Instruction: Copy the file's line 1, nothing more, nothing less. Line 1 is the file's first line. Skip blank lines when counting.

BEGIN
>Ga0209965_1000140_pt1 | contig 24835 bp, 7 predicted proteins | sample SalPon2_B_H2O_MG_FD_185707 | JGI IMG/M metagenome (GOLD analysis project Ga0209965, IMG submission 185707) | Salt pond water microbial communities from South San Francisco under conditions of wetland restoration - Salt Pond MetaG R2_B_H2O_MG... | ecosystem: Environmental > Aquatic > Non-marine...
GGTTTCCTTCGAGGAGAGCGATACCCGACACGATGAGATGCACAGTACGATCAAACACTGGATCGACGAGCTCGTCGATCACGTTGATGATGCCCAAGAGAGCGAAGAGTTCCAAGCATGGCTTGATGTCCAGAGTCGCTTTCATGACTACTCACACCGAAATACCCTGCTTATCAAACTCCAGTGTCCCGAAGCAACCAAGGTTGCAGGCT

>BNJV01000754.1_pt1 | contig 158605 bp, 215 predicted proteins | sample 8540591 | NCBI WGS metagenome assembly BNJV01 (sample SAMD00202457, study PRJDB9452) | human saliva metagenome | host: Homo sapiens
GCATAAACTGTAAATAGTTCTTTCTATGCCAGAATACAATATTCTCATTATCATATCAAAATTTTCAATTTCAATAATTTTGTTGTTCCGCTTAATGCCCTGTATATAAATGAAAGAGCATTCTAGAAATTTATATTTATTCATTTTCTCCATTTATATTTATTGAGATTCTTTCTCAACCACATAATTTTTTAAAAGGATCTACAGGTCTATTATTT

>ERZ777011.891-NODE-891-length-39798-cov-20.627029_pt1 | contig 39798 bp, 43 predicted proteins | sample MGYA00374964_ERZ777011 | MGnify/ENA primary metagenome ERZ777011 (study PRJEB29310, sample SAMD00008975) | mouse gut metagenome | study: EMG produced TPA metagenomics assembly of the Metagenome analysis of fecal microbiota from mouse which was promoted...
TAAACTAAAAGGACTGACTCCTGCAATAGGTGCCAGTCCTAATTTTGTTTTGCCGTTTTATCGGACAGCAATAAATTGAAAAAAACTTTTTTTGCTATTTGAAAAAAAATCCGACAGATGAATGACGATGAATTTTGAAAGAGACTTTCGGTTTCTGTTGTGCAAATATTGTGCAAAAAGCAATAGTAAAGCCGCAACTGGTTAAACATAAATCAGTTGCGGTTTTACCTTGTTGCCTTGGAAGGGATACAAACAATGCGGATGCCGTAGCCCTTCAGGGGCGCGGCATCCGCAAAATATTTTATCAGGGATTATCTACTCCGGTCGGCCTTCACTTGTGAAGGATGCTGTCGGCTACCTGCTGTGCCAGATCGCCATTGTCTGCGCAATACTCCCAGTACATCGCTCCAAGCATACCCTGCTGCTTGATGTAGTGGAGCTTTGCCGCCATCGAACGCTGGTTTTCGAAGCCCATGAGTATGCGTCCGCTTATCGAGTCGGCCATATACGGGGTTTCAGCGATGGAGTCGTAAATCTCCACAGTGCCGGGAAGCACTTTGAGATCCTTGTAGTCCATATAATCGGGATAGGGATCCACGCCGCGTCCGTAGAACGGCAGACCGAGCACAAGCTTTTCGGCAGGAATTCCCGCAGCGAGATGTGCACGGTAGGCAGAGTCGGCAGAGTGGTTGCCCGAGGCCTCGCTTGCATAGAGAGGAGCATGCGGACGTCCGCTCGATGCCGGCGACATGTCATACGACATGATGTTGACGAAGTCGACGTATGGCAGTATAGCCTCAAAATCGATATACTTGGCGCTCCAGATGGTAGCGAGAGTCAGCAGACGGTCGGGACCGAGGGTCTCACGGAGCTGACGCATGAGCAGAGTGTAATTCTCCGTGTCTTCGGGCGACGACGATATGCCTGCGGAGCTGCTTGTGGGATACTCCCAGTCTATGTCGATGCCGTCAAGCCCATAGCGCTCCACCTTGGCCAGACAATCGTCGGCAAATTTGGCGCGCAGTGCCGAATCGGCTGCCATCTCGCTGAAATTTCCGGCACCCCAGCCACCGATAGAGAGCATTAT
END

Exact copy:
>Ga0209965_1000140_pt1 | contig 24835 bp, 7 predicted proteins | sample SalPon2_B_H2O_MG_FD_185707 | JGI IMG/M metagenome (GOLD analysis project Ga0209965, IMG submission 185707) | Salt pond water microbial communities from South San Francisco under conditions of wetland restoration - Salt Pond MetaG R2_B_H2O_MG... | ecosystem: Environmental > Aquatic > Non-marine...